The funds will feature in a supplementary budget for this year.
In total, taking into account all countries, Berlin has decided to increase its international aid in the defence sector “to two billion euros” with “the largest part being planned in the form of military aid in favour of Ukraine”, a government spokeswoman told AFP.
Die Medienberichte sind zutreffend: Im #Ergänzungshaushalt wird die militärische #Ertüchtigungshilfe auf 2 Milliarden Euro angehoben. Die Mittel kommen weit überwiegend der #Ukraine zugute. Der @Bundeskanzler hatte dies frühzeitig angefordert. CL
— Christian Lindner (@c_lindner) April 15, 2022
This envelope of two billion euros “will go mainly to Ukraine”, Finance Minister Christian Lindner confirmed on Twitter.
The funds must be used by Ukraine to mainly finance purchases of military equipment.
The move follows growing criticism from Ukraine, and some EU partners such as Poland and the Baltic States, of an apparent lack of support in terms of armaments to Kyiv.
Diplomatic feathers were ruffled earlier in the week after Kyiv rejected a proposed visit by Germany’s president Frank-Walter Steinmeier, a former foreign minister who recently acknowledged “errors” in a too conciliatory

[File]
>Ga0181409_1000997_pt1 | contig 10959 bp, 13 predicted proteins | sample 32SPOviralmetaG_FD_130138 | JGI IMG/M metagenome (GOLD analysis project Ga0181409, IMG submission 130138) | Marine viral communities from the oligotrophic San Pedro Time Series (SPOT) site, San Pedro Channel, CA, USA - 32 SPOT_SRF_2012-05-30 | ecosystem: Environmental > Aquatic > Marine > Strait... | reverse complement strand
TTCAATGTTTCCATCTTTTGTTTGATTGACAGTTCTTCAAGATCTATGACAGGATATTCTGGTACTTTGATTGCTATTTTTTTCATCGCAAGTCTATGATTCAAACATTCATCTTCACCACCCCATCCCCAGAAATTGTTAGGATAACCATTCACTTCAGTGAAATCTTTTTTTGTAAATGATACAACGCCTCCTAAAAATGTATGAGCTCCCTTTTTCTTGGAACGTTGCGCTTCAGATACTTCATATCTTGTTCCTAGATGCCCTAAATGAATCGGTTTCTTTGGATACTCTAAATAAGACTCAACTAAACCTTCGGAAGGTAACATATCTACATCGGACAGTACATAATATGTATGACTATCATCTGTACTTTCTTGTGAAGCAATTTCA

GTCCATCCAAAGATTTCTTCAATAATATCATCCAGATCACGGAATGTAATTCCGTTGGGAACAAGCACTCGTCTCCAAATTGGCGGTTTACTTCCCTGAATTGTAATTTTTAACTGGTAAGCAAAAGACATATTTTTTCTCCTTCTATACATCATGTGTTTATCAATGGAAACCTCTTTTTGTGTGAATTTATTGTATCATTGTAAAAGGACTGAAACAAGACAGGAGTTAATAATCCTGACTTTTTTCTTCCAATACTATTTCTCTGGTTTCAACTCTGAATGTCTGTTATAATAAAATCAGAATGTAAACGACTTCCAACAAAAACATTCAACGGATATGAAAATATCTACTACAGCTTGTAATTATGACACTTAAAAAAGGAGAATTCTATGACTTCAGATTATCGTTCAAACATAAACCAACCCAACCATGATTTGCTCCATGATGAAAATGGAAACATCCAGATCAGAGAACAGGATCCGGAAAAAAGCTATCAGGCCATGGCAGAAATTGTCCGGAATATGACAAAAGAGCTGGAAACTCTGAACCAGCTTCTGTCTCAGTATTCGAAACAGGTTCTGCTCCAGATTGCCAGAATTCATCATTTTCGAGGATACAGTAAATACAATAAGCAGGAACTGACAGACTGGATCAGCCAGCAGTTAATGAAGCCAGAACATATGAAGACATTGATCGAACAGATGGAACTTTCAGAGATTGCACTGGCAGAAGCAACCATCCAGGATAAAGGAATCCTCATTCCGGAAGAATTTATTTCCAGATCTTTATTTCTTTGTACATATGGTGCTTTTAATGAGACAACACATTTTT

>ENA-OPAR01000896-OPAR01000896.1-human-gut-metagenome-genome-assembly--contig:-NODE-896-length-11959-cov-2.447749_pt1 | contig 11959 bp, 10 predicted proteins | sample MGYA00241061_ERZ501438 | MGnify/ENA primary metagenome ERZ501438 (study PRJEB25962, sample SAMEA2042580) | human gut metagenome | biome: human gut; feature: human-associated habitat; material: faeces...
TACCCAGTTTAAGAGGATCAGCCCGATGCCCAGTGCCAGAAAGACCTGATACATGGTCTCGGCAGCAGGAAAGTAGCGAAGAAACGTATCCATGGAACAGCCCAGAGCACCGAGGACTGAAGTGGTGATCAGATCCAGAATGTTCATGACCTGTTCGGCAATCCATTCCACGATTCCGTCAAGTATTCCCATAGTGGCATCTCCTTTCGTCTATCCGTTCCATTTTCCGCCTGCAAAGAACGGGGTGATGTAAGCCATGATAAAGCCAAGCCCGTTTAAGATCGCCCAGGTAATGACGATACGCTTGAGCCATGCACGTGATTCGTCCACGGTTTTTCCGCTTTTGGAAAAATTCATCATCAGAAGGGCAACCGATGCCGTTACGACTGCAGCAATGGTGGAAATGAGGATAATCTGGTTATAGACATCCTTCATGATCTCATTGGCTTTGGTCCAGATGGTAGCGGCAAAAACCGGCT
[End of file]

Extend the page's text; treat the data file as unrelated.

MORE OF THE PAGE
stance toward Moscow in the past.
The Ukrainian presidency instead said it wanted to welcome Chancellor Olaf Scholz to Kyiv, but the chancellor indicated he had no plans to visit any time soon.
The spat came as Scholz faced pressure to step up support for Ukraine.
He has come under fire at home for his hesitancy over sending heavy weapons to Ukraine, despite his dramatic U-turn on Germany’s defence policy prompted by Russia’s invasion.
Following visits to Kyiv by several other world leaders, including British Prime Minister Boris Johnson and EU chief Ursula von der Leyen, critics asked why Scholz himself was not making the trip.
Ukraine’s ambassador to Germany, Andriy Melnyk, said a Scholz trip to Kyiv would send a “strong signal”, while the opposition CDU has urged him to “get an idea of the situation on the ground”.
Even a member of Scholz’s ruling coalition, Marie-Agnes Strack-Zimmermann, of the liberal FDP, suggested in an interview with the business daily Handelsblatt on Monday that Scholz should “start using his powers of direction